1934 Presidential visit

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President Franklin Roosevelt speaking from his train at Birmingham Terminal Station on November 18, 1934

The 1934 Presidential visit consisted of brief remarks given by President Franklin D. Roosevelt on Sunday November 18, 1934 at Woodrow Wilson Park.

The president had given a longer speech that morning in Tupelo, Mississippi, and was en route to his retreat in Warm Springs, Georgia when he stopped in Birmingham. He greeted a crowd that gathered at Birmingham Terminal Station, where he was given a flower for his lapel by Willie Sanders of Albertville and promised that 2-year-old Patricia Hall of West End would be treated for "infantile paralysis" at his Warm Springs Institute.

President Roosevelt then delivered brief extemporaneous remarks to a larger crowd at the park at 2:00 PM. He referred to a special economic and social connection between the city of Birmingham and the "great territory" of the Tennessee Valley to the north. He expressed his understanding of the economic difficulties of the Great Depression, especially in the heavy industries so important to the Birmingham District. He referred to the increasing demand for iron and steel due to the expansion of public works projects, as well as the successful rationalization of coal mining under the National Recovery Act's "Coal Code" (which was later ruled unconstitutional).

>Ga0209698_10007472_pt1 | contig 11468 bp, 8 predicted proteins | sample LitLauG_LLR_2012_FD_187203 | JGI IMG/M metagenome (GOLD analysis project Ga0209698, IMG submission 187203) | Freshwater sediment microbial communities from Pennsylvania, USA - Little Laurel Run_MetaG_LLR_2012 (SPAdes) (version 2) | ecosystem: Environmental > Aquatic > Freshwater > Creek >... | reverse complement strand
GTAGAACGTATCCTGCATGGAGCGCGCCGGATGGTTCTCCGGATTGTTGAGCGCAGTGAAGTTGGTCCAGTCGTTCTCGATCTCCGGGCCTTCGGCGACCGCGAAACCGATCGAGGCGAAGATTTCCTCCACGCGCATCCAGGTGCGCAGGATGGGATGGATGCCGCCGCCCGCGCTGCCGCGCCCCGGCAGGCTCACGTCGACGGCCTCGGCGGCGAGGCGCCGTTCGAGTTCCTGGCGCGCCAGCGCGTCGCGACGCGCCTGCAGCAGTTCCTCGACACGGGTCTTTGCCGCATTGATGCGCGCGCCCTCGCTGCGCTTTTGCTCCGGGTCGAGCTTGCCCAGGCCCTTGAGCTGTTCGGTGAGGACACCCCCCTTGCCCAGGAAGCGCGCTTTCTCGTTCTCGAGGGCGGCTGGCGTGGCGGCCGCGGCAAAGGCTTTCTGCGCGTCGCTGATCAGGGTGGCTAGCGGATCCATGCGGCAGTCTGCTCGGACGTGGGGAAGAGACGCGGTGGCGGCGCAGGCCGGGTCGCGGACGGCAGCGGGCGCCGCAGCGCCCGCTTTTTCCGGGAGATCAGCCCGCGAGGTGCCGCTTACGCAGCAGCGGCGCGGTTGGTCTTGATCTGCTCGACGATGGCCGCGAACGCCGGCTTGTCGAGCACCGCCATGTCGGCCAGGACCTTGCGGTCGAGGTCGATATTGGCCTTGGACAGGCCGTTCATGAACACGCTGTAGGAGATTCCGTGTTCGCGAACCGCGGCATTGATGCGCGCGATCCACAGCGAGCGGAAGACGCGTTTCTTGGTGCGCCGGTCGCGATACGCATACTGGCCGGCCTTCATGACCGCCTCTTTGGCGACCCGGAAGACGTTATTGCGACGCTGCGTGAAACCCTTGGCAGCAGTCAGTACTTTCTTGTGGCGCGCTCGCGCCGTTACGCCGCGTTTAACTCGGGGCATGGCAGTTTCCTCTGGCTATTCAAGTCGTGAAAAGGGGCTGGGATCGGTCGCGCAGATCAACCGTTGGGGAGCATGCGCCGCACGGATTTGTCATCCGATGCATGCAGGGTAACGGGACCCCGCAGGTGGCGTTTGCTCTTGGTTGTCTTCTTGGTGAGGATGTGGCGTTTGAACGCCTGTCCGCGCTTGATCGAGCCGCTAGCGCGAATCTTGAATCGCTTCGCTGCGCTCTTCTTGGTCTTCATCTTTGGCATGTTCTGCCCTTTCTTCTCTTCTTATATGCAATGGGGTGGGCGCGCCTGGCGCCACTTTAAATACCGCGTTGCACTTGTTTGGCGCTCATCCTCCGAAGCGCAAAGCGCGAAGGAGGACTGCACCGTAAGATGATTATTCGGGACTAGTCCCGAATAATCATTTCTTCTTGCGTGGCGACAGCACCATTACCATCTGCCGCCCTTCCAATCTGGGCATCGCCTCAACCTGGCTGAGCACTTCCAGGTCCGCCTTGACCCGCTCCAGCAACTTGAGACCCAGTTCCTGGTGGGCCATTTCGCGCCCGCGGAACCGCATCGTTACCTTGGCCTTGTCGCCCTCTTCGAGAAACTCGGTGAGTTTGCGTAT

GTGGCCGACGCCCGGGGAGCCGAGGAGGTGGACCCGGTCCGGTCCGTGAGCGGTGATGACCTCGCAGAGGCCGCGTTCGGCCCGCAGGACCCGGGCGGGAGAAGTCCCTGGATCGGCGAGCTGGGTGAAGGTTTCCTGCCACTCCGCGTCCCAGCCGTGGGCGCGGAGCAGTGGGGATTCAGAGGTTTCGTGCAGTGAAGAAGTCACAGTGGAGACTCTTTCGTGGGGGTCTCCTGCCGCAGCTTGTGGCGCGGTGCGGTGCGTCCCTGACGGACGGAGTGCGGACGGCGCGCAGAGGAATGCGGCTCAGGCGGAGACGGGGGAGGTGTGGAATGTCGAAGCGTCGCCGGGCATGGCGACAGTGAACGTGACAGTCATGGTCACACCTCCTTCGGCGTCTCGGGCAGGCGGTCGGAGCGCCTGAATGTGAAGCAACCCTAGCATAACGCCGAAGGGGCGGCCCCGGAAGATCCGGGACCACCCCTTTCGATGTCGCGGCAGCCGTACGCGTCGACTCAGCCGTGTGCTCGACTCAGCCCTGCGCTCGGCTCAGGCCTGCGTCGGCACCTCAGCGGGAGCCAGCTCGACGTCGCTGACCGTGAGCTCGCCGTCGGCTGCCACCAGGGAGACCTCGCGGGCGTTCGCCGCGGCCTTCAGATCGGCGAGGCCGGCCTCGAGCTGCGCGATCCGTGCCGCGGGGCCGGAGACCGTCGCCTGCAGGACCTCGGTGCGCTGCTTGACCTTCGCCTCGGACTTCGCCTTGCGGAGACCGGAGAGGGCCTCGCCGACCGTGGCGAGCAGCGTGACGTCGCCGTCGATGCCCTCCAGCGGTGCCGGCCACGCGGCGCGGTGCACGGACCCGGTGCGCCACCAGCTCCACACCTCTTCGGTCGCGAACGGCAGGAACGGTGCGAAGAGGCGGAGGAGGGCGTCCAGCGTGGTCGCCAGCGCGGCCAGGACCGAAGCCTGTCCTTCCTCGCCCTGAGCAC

He went on to call for local support for the Tennessee Valley Authority, including its regional planning and economic development projects. He acknowledged that "a few, just a few, of your citizenry are leaving no stone unturned to block, to harass and to delay this great national program," but insisted that, "the overwhelming majority of your business men, big and little, are in hearty accord with the great undertaking, [and] eager to carry forward the development of this region in which Birmingham plays so important a part."

References

  • Roosevelt, Franklin D. (November 18, 1934) "Remarks at Birmingham, Ala." The American Presidency Project. Gerhard Peters and John T. Woolley, transcribers